'Retail Therapy' — why the retail industry is broken (Biz & Books review)

Buy-buy. If you're in retail, those words cause mixed feelings. They're what you wish people are doing, but they sound like what people are saying and here's the evidence: Toys "R" Us, Sears, Macy's ... wow. What's going on? Better question, as author Mark Pilkington asks in “Retail Therapy,” how can we stop it? Nearly everywhere you look, here and abroad, retail stores are “in crisis.” It's happened before but “this is different,” says Pilkington, and the struggle “has … potential to affect” not just consumers, but also restaurants, banks, and communities. Roughly 1 in 4 workers in the U.S. is employed by a physical retail establishment. There, employees — near three-quarters of whom are women — enjoy generally reliable work and flexible hours at a job that doesn't always require a college degree. The downfall is that stores are closing at alarming rates: more than 8,000 of them in 2017, including many that teetered on the brink of trouble since 2008. A closed store means less foot-traffic in the area, less taxable income for infrastructure, and loss of business for local restaurants; it impacts local real estate, and raises unemployment rates. These are facts but governments, says Pilkington, “seem oblivious.” To survive, he says, owners of retail stores should throw in the towel and embrace the way e-commerce works. There are takeaways from online entities that could help a physical store to thrive. Because distribution has improved and there's no longer reason to keep large inventories, become a “Lean Store.” Then, empower your employees to utilize common technology to drive customers to your website through on-the-spot ordering for home delivery. Re-think your pricing and strive to eliminate multiple mark-ups. Make yourself a reason for people to talk. Be sure your company “involves some kind of contribution towards making life better.” And finally, get involved, politically; some of today's world issues are not good for your store's future. In several places inside this book, author Mark Pilkington uses the word “shocking,” and he's right: the information he's collected has been right in front of most of us for years but it's shocking to see it collated. And yet, it feels as though there's something missing inside “Retail Therapy.” In comparing what's happening in the U.K. and in the U.S. and by leaning on business history, Pilkington makes it plain to see why e-commerce is killing bricks-and-mortar. If readers need more evidence, he offers a plethora of examples and sheer economics, but note that it might be premature to schedule a funeral: Pilkington's own statistics show that a significant number of shoppers still prefer physical stores — and that includes up to one-third of Millennials. Such stats are not explored quite enough, and that leaves a hole. Even so, there's an enormous amount of information and advice inside this book, making it a mandatory read for retailers and for mayors of every city of size. Whether you like to “shop til you drop” or you want everyone else to do so, “Retail Therapy” is a book to buy-buy.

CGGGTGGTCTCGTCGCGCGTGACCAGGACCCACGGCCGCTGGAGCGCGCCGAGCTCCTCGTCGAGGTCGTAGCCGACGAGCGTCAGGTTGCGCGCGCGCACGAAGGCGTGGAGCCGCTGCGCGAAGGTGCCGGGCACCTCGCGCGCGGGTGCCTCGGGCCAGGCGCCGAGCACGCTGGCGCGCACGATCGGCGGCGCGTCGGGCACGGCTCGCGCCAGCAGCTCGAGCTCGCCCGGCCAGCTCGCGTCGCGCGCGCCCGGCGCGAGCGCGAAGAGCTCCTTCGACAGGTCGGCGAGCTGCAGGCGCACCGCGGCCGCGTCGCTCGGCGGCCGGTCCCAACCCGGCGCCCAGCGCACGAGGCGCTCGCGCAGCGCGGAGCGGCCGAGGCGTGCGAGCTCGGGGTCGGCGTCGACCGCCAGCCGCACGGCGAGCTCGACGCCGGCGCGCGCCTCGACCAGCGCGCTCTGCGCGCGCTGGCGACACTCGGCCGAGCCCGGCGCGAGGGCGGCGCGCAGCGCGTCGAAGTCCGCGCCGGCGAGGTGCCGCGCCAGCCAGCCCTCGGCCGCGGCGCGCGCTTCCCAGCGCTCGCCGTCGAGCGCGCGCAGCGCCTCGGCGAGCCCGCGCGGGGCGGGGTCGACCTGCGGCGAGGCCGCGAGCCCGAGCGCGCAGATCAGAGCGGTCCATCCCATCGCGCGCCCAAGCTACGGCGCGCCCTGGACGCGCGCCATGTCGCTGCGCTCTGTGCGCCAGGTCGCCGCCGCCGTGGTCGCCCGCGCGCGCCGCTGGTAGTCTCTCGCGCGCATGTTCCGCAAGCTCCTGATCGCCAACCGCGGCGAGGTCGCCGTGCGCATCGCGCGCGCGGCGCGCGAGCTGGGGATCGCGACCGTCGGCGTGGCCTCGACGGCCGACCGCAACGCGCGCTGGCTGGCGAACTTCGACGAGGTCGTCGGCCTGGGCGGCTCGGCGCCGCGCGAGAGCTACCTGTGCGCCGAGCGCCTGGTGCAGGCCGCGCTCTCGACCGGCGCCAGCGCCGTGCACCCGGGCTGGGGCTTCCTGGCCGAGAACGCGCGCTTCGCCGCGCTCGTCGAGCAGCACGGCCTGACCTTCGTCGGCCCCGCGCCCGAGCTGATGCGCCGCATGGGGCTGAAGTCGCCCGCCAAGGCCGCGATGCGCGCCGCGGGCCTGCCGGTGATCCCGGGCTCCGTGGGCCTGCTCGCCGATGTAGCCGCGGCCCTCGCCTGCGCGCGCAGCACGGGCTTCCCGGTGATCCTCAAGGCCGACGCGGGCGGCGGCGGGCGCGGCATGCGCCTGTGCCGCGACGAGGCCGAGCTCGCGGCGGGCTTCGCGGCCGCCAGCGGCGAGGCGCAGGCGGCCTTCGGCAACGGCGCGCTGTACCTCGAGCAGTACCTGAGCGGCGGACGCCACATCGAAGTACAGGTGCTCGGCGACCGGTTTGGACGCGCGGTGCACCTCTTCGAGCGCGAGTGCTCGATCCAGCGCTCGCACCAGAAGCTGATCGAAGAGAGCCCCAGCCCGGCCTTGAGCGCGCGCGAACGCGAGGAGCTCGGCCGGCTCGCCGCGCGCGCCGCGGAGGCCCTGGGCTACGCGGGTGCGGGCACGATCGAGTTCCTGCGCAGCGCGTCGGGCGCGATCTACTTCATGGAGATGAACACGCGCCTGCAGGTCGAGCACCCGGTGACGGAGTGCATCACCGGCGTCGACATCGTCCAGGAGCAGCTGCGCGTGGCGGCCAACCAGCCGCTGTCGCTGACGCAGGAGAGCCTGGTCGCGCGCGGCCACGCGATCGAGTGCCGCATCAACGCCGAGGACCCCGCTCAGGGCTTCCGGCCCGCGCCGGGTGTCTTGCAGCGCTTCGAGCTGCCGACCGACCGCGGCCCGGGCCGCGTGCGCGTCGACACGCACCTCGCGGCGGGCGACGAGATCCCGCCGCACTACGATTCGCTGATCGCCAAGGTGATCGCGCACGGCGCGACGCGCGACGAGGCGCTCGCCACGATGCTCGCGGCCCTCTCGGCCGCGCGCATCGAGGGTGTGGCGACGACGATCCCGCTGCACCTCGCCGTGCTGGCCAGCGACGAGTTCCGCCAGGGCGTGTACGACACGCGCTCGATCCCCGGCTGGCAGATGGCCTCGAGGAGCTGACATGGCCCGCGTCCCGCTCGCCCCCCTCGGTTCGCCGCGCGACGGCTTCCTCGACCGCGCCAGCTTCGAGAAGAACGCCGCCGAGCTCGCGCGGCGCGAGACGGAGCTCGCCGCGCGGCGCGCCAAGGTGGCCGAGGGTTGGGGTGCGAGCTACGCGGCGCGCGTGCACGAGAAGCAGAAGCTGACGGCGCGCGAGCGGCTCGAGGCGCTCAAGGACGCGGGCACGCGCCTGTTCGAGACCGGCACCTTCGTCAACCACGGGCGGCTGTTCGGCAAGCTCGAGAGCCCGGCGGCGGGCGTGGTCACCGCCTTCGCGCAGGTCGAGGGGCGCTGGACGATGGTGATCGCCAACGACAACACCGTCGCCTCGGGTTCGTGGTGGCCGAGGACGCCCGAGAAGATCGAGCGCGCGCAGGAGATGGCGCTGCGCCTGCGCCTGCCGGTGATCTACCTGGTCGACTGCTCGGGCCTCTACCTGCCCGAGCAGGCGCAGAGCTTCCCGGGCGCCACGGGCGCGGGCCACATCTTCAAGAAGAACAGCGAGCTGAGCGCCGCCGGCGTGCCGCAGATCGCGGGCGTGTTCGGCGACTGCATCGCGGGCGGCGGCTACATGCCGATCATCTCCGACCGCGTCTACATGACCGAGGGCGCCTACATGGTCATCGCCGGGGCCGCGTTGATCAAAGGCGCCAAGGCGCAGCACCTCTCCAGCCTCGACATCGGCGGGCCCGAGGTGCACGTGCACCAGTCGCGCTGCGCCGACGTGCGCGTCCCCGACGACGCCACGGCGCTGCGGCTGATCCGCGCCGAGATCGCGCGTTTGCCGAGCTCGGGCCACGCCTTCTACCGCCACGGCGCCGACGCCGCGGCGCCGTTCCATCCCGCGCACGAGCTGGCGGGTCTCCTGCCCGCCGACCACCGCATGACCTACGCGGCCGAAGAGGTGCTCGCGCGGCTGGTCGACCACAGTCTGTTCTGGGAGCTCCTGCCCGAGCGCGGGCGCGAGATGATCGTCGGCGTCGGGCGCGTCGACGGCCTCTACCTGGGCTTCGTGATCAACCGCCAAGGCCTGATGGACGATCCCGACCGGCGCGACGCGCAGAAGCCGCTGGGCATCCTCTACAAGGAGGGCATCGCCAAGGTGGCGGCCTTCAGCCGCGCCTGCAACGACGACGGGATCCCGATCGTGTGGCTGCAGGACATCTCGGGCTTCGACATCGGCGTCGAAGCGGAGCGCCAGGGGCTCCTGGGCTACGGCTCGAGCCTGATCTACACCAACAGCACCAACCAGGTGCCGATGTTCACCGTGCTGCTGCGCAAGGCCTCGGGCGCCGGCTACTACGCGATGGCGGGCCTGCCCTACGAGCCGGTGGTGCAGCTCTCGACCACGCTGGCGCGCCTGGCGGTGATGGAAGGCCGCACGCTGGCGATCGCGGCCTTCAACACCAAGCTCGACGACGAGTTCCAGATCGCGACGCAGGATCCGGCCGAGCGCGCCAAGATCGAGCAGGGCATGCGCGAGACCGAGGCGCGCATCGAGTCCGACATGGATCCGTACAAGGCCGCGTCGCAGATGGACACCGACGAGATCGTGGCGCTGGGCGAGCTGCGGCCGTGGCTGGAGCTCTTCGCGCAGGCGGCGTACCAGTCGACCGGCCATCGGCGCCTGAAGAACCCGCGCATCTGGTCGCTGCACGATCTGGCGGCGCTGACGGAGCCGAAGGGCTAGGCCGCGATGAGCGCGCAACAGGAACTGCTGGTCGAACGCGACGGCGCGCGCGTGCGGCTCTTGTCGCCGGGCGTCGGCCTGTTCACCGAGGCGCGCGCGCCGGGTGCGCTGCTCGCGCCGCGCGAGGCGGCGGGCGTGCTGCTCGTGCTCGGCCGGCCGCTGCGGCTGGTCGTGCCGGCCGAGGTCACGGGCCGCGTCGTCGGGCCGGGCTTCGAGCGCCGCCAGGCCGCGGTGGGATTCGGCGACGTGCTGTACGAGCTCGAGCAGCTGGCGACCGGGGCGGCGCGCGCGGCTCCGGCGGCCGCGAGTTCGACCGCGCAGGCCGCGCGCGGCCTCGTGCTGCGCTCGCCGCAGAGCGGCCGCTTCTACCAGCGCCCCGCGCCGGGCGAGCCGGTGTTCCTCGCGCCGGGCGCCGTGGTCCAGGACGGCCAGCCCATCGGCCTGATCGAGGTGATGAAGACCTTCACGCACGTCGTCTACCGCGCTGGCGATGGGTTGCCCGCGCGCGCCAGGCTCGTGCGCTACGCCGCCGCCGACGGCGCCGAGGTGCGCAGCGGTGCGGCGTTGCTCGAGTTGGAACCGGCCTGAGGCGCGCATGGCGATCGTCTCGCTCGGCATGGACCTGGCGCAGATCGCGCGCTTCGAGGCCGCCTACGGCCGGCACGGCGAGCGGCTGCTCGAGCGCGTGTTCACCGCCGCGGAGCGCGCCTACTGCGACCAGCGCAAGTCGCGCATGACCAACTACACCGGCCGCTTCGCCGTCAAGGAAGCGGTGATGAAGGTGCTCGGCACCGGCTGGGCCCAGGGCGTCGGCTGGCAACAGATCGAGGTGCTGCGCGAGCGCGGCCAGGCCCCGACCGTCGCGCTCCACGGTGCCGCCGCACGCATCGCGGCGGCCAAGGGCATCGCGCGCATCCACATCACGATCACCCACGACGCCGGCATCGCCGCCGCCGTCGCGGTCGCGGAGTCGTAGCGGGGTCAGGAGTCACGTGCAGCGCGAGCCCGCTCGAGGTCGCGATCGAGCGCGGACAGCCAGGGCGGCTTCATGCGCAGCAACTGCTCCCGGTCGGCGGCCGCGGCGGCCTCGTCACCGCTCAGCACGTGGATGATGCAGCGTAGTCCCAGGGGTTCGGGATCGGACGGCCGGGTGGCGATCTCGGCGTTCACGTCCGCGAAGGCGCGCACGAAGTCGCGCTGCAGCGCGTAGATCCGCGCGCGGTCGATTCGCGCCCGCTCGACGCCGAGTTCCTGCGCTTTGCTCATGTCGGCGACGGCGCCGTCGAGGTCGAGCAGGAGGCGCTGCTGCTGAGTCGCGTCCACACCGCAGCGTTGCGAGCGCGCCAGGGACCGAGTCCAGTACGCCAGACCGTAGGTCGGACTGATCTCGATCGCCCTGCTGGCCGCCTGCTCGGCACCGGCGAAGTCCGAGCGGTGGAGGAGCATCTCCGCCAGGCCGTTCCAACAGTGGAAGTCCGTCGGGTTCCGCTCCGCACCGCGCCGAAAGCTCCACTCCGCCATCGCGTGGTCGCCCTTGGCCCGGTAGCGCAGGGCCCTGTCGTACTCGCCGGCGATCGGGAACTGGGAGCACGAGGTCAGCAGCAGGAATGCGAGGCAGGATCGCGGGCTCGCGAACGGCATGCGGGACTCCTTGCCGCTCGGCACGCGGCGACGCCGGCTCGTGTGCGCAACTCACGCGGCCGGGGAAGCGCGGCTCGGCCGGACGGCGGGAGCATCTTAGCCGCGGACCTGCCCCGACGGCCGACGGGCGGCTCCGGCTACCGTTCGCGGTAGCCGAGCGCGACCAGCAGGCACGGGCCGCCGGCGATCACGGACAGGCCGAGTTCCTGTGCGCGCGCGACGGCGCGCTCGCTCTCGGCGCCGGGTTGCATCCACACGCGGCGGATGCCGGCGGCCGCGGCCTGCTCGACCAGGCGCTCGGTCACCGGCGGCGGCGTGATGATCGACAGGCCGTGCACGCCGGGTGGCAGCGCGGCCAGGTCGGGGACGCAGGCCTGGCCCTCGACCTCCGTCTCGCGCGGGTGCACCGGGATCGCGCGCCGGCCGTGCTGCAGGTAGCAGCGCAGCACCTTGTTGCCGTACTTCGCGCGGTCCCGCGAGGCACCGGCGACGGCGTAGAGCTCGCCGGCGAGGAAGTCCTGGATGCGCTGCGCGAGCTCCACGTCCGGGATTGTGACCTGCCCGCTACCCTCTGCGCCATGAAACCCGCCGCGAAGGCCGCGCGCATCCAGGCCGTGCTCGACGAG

Terri Schlichenmeyer is the reviewer behind "The Bookworm Sez," a self-syndicated book review column published in more than 260 newspapers and magazines in the U.S., Canada and the Caribbean. She can be reached for feedback, ideas and links to reviews of books on a broad range topics at www.bookwormsez.com.


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